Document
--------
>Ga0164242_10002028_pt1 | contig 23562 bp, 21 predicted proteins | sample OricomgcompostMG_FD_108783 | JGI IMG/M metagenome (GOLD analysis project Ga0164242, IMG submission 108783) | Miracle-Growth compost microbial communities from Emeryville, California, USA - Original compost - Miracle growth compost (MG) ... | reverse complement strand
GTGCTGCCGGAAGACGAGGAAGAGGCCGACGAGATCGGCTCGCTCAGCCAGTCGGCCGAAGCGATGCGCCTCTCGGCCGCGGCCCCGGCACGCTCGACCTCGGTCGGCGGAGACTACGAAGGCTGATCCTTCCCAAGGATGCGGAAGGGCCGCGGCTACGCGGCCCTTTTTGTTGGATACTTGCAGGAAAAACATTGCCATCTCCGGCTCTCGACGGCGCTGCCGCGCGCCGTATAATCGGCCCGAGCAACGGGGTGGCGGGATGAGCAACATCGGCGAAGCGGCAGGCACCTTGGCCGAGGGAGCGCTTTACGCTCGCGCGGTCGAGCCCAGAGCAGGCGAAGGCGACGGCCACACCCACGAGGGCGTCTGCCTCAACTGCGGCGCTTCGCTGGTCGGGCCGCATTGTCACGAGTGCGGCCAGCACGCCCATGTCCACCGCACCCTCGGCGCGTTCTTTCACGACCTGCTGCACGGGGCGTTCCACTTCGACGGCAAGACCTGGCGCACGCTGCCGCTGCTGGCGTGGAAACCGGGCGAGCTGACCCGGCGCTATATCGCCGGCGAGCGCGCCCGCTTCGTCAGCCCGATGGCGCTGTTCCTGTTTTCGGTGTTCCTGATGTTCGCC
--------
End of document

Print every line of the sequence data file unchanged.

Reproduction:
>Ga0164242_10002028_pt1 | contig 23562 bp, 21 predicted proteins | sample OricomgcompostMG_FD_108783 | JGI IMG/M metagenome (GOLD analysis project Ga0164242, IMG submission 108783) | Miracle-Growth compost microbial communities from Emeryville, California, USA - Original compost - Miracle growth compost (MG) ... | reverse complement strand
GTGCTGCCGGAAGACGAGGAAGAGGCCGACGAGATCGGCTCGCTCAGCCAGTCGGCCGAAGCGATGCGCCTCTCGGCCGCGGCCCCGGCACGCTCGACCTCGGTCGGCGGAGACTACGAAGGCTGATCCTTCCCAAGGATGCGGAAGGGCCGCGGCTACGCGGCCCTTTTTGTTGGATACTTGCAGGAAAAACATTGCCATCTCCGGCTCTCGACGGCGCTGCCGCGCGCCGTATAATCGGCCCGAGCAACGGGGTGGCGGGATGAGCAACATCGGCGAAGCGGCAGGCACCTTGGCCGAGGGAGCGCTTTACGCTCGCGCGGTCGAGCCCAGAGCAGGCGAAGGCGACGGCCACACCCACGAGGGCGTCTGCCTCAACTGCGGCGCTTCGCTGGTCGGGCCGCATTGTCACGAGTGCGGCCAGCACGCCCATGTCCACCGCACCCTCGGCGCGTTCTTTCACGACCTGCTGCACGGGGCGTTCCACTTCGACGGCAAGACCTGGCGCACGCTGCCGCTGCTGGCGTGGAAACCGGGCGAGCTGACCCGGCGCTATATCGCCGGCGAGCGCGCCCGCTTCGTCAGCCCGATGGCGCTGTTCCTGTTTTCGGTGTTCCTGATGTTCGCC